Substance abuse is not an act only reserved for younger individuals. Older people have just as much of a risk.
Alcoholism in seniors is one of the most significant and most problematic health concerns in America today.
17% of adults who are over 60 years old struggle with some form of alcohol dependence. And many times, these addictions go unnoticed and, therefore, undiagnosed.
As a result, the problems of alcohol abuse and the elderly often remain untreated.
So if you have a loved one struggling with this matter, then you’re in the right place.
Because in this post, we will be exploring the potentialities of alcohol abuse, why people succumb to it in their later years, as well as what you can do to help.
Facts and Figures on Alcohol Abuse and the Elderly
Among the most frequently abused substances in the elderly, alcohol tops the list. Alcoholism is a severe ailment that has had a detrimental impact on the lives of many senior citizens.
And the unfortunate truth is that alcohol consumption is on the rise.
Alcohol is repeatedly documented as the most commonly abused substance among adults 65 years of age or older. And the effects are ruinous.
And there are many facts, figures, and statistics from countless studies that validate this claim.
These findings have proven — time and again — the adverse health effects associated with alcohol abuse and the elderly, as well as the prevalence of alcohol addiction later in life.
Some of the findings include:
- 1.6% of elderly people have been confirmed as having an AUD (Alcohol Use Disorder)
- About 1 out of every 40 senior citizens claim they have drunk heavily within the last 30 days
- 1 out of 10 seniors have admitted to binge drinking (consuming four or more drinks in two hours) in the previous 30 days
The results are precise. Drinking at a more advanced age is dangerous. But this then begs the question…
Why Do Some People Start Drinking in Their Later Years?
Many factors can contribute to AUD among senior citizens. And more often than not, it has to do with the season of life these individuals find themselves in.
Here are a few culprits that can affect the elderly and lead them to drink more:
- Coping with Pain – As we age, the body begins to decline, causing chronic physical pain. Drinking can become an “escape” for many seniors.
- Heartache – Losing a loved one is hard at any age. However, this occurrence becomes more frequent the older we get, and drinking can be a coping mechanism.
- Money Problems – Medical bills, prescriptions, surgeries, etc., can all lead to a dwindling retirement account and can cause the stress that leads retirees to the bottle.
- Isolation and Seclusion – Older Americans often feel an immense sense of loneliness due to retirement, restricted movability, limited contact with family, etc., and this can all lead to drinking to help them exist
In general, people begin drinking in their later years as a coping strategy for the onset of challenges that come with age.
What Alcohol Addiction Symptoms do the Elderly Display?
Alcohol affects the body a little differently the older we get. Alcohol addiction symptoms tend to become inflated and exaggerated with age.
This is expected as our bodies aren’t as strong and vital in our sixties and seventies as they were in our twenties and thirties.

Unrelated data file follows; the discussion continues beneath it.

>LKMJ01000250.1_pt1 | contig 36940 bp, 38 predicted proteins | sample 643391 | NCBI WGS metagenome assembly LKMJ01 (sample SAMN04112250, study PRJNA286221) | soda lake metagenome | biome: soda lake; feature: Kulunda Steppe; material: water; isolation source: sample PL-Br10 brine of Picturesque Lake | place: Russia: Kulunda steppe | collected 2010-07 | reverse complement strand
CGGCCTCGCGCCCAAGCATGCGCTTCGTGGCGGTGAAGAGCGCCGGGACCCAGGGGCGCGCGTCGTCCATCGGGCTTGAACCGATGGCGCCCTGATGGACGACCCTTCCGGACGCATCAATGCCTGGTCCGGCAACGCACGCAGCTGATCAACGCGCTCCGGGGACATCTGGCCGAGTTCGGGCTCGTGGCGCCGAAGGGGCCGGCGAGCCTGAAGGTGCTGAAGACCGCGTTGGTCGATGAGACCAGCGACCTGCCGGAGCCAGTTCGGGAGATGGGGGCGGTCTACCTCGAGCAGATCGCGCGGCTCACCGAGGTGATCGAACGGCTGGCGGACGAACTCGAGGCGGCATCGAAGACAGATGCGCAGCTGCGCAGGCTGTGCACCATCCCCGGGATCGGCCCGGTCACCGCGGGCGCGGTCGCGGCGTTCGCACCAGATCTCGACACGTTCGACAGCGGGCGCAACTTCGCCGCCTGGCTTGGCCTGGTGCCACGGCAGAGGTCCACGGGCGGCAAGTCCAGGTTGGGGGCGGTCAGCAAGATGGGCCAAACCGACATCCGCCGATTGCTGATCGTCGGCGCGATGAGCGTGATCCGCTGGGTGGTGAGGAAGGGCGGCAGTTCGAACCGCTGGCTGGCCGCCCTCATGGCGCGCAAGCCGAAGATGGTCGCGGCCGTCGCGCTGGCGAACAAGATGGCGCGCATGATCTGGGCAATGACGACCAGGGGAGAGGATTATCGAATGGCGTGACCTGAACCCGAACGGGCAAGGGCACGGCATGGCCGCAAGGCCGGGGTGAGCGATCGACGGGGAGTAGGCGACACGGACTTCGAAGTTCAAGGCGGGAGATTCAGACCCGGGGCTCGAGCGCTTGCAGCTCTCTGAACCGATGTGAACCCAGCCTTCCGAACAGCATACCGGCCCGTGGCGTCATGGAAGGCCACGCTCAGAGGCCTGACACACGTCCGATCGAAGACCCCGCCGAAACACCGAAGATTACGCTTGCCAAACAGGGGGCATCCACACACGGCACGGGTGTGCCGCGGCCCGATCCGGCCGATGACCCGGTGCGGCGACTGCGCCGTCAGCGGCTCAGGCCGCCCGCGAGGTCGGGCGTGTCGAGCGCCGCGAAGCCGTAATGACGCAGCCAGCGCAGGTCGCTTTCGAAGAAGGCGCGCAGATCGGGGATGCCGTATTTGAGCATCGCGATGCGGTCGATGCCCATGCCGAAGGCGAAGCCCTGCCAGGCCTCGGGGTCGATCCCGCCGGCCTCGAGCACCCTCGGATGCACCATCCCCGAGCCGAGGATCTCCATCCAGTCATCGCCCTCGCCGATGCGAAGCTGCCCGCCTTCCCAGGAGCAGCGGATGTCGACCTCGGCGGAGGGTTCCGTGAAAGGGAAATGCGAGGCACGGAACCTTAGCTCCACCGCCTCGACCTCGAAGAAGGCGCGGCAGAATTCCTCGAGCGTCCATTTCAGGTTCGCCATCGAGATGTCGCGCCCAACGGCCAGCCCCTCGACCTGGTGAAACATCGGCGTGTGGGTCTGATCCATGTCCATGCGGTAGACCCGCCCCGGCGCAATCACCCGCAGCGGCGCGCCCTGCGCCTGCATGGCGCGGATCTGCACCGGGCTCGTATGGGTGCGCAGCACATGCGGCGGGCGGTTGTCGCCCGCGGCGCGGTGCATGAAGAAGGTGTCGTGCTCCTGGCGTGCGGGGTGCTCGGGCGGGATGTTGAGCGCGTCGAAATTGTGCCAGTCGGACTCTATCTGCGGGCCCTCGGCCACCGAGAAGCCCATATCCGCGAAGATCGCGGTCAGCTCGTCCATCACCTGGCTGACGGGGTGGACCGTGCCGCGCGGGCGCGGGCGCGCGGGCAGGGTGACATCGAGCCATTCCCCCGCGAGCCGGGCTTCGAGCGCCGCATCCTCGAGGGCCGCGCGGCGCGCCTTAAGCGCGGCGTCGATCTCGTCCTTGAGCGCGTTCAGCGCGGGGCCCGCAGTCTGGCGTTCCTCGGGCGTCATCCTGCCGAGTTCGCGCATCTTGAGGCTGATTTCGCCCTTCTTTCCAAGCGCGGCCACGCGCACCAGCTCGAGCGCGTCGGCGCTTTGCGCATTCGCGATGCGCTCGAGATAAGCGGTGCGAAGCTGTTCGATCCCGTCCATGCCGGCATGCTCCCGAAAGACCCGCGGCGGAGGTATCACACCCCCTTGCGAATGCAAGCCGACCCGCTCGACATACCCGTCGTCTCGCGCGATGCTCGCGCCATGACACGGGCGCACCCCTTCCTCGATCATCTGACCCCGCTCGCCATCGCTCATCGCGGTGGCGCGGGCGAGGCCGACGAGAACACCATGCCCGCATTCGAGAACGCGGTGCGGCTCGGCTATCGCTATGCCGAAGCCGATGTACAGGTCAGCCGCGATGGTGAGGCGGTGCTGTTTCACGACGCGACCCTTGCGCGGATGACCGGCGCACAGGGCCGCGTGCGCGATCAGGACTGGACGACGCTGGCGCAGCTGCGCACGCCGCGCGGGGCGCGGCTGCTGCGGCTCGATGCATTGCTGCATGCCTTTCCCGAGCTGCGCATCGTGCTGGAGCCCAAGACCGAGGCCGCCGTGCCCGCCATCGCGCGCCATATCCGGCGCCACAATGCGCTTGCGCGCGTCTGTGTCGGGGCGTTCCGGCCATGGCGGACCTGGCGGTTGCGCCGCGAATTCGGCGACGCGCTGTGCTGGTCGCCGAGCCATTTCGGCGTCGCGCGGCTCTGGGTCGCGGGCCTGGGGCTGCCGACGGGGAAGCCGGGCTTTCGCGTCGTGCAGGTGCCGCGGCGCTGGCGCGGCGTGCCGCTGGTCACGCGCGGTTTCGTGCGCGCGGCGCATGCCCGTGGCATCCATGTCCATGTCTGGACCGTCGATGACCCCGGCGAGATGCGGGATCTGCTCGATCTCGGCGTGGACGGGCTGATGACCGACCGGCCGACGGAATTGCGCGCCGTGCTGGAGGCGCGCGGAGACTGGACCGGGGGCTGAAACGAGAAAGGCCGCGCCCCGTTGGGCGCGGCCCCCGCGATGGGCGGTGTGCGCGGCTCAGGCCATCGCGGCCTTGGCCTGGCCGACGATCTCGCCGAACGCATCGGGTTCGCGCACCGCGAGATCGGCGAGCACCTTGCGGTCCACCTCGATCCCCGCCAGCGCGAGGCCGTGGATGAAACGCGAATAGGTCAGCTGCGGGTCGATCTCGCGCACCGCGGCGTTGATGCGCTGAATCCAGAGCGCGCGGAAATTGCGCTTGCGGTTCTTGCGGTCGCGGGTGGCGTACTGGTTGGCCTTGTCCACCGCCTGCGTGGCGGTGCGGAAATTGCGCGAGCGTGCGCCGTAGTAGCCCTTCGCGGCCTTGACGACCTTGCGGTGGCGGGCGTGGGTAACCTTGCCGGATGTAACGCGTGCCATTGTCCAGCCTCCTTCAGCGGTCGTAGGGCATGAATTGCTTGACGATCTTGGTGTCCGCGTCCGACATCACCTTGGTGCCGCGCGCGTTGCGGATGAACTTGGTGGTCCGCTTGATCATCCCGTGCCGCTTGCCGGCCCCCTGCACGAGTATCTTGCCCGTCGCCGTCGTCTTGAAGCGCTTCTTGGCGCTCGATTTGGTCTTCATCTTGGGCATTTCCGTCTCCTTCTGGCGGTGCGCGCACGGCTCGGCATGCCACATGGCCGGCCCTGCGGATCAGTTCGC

Below are a few ways that alcohol can impact people as they get older.
Inebriation Occurs Quicker and Lasts Longer
With the passage of time comes the inevitable decline. As people age, everything tends to slow down and regress.
People lose muscle mass. Their bones shrink in density, the cardiovascular and digestive systems both weaken and begin losing their efficacy.
And all of this will lead to alcohol having a stronger and more potent effect on the elderly.
This means that it can be even more damaging.
Intensification of Other Health Concerns
A weakened body due to old age is already vulnerable. However, this becomes even more exacerbated when you throw alcohol into the mix.
If a senior citizen has a myriad of underlying health issues, alcohol will only cause further complications. As a result, life will become much more complicated than it needs to be.
For this reason, it’s essential to be aware of the alcohol addiction treatment options available for the elderly.
Here is a list of ailments that can escalate in severity:
- Alzheimer’s Disease – Drinking excessively can increase the speed at which Alzheimer’s disease develops. Older people’s cognitive abilities will quickly decline with the overconsumption of alcohol
- Osteoporosis – This disease that wears out the bones can be accelerated with old age with an increase in alcohol intake
- Cardiovascular Disease (CVD) – Too much drinking in the elderly also increases the likelihood of hypertension. The strain will put the circulatory system on overdrive and cause heart problems.
- Diabetes – Controlling the blood sugar levels will become increasingly more challenging when the elderly drink too much, and this can lead to the inflammation of diabetes
These and any other conditions or ailments can transform into a severe threat if heavy drinking is introduced.
Increased Likelihood of Unfavorable Medication Interactivity
Combining drugs with alcohol is never a good idea — regardless of age. And this notion becomes compounded when it comes to the elderly.
And this is sadly ironic because the older one gets, the higher the probability of taking some form of medication.
Whether it’s for pain relief or keeping specific ailments at bay is irrelevant.
When medications comingle with excessive amounts of alcohol, the results can be devastating.
So it’s essential to be on the alert in these types of conditions. Be on the lookout for any adverse reactions due to the mixture of medications and alcohol.
Depending on the type of medication an older person is taking, the responses will vary. However, you may want to be conscious of the following reactions:
- Allergies, Flus, or Colds – Taking medications such as Benadryl, Clarinex, Tylenol, etc., mixed with alcohol can enhance flu or allergy symptoms in the elderly
- Anxiety and Epilepsy – Medications like Valium, Xanax, or BuSpar can lead to strange behavior, damaged motor control, and impaired cognitive abilities in the elderly when combined with alcohol